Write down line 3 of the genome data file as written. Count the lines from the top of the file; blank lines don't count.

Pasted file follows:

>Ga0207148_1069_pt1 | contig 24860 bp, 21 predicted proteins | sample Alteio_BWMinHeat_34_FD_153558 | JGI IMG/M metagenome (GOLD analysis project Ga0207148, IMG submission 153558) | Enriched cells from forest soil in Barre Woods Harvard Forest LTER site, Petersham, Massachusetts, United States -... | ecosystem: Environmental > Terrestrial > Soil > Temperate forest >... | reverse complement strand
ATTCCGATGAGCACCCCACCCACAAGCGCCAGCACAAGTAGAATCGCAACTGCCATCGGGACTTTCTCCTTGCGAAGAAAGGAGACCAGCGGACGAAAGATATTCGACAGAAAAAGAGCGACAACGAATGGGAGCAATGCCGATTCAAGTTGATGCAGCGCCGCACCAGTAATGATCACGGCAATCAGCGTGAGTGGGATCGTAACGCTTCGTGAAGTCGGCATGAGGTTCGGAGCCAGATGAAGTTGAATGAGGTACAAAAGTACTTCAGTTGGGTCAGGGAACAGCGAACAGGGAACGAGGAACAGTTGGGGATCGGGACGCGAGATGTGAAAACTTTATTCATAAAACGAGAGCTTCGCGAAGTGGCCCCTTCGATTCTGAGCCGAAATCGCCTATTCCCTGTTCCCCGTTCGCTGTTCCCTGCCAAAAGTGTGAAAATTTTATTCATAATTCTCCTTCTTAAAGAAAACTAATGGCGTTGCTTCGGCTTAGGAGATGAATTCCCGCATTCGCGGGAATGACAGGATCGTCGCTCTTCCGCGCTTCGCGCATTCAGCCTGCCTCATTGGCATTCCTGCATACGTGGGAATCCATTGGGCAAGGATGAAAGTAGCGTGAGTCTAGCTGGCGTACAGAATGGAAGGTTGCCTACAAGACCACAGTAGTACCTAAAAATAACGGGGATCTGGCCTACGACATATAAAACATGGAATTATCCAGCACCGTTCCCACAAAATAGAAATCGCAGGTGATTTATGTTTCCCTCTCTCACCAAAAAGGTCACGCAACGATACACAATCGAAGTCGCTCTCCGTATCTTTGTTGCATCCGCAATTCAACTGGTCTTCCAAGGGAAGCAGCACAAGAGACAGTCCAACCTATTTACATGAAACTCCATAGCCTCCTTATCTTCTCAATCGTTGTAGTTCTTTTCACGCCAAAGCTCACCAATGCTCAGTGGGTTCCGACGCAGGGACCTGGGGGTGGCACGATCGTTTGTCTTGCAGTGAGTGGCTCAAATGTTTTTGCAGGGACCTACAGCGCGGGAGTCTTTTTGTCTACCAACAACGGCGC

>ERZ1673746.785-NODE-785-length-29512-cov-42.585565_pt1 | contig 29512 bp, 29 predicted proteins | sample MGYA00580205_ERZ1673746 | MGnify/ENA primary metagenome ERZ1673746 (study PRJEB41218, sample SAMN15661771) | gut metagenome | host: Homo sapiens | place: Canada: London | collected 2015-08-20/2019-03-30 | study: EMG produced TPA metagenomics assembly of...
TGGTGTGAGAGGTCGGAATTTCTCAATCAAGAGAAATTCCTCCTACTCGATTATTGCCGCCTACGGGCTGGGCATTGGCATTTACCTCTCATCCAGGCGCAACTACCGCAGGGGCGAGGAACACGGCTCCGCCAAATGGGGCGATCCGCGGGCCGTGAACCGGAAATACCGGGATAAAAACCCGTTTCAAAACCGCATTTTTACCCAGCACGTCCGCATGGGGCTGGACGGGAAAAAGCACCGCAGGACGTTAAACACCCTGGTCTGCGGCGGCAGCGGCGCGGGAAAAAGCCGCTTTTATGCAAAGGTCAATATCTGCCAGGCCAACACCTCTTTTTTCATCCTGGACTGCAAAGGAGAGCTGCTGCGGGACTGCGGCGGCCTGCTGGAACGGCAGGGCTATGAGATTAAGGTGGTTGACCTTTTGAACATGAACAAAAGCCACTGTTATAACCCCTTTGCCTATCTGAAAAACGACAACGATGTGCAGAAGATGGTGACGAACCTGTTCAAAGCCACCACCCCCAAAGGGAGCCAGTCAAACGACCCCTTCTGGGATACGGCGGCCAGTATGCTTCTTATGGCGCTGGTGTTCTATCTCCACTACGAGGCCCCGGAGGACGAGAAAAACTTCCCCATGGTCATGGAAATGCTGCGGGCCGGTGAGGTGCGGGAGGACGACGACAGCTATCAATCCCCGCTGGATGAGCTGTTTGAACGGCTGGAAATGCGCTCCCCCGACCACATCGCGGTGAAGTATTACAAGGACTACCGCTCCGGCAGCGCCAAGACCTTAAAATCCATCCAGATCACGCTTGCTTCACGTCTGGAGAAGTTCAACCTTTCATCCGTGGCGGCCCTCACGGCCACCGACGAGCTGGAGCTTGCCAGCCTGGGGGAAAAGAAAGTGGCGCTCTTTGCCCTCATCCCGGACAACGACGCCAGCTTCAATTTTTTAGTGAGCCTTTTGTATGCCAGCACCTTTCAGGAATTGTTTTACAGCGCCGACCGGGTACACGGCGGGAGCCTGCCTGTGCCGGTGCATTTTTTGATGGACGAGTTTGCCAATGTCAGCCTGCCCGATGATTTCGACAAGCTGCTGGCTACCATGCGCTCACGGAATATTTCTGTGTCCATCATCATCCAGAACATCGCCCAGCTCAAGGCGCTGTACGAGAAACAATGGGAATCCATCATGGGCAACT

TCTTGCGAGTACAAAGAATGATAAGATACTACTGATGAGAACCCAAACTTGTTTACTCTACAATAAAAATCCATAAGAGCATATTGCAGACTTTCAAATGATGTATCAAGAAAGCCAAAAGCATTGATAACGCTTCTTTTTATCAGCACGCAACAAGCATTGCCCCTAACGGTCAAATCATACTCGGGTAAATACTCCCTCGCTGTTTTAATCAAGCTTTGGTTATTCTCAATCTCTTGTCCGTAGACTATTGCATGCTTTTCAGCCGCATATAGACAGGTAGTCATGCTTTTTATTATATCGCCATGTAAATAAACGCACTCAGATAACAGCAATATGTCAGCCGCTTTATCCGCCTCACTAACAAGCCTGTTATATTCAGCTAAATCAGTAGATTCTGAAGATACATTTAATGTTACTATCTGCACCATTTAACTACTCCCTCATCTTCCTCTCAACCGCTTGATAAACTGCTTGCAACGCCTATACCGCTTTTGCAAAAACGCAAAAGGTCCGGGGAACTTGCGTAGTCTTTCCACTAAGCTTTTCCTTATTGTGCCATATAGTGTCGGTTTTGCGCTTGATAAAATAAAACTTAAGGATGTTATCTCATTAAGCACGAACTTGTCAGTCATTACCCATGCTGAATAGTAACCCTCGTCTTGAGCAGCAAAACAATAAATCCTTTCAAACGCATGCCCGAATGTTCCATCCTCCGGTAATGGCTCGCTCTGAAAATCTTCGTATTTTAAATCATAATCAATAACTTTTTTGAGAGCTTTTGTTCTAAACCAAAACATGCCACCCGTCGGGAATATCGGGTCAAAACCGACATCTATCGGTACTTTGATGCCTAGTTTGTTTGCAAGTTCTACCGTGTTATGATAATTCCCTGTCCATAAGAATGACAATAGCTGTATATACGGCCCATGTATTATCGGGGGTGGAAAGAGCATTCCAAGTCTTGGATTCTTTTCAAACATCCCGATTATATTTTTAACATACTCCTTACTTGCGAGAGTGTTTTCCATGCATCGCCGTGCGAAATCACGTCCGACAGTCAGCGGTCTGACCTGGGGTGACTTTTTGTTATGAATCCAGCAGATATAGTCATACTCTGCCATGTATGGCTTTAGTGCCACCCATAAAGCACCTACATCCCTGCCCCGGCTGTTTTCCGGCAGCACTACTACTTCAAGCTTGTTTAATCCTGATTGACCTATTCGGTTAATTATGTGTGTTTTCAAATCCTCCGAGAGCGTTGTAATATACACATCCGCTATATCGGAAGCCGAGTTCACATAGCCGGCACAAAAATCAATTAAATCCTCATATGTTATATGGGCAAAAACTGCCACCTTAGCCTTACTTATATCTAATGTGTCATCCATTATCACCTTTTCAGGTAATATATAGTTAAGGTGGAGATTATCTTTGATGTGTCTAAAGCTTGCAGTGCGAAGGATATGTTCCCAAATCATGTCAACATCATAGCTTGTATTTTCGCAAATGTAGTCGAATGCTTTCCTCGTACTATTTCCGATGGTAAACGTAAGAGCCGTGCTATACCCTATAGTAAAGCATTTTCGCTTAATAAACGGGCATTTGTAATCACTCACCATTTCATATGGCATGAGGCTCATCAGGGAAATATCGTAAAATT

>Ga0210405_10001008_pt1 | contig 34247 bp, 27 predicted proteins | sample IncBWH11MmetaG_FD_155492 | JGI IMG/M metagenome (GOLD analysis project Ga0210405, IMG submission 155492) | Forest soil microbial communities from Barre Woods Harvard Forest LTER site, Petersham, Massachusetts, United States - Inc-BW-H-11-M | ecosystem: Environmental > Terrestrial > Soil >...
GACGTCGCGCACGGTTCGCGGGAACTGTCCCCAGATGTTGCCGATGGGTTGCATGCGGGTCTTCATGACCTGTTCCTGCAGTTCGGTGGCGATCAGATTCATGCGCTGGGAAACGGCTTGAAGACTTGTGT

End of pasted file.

>ERZ1673746.785-NODE-785-length-29512-cov-42.585565_pt1 | contig 29512 bp, 29 predicted proteins | sample MGYA00580205_ERZ1673746 | MGnify/ENA primary metagenome ERZ1673746 (study PRJEB41218, sample SAMN15661771) | gut metagenome | host: Homo sapiens | place: Canada: London | collected 2015-08-20/2019-03-30 | study: EMG produced TPA metagenomics assembly of...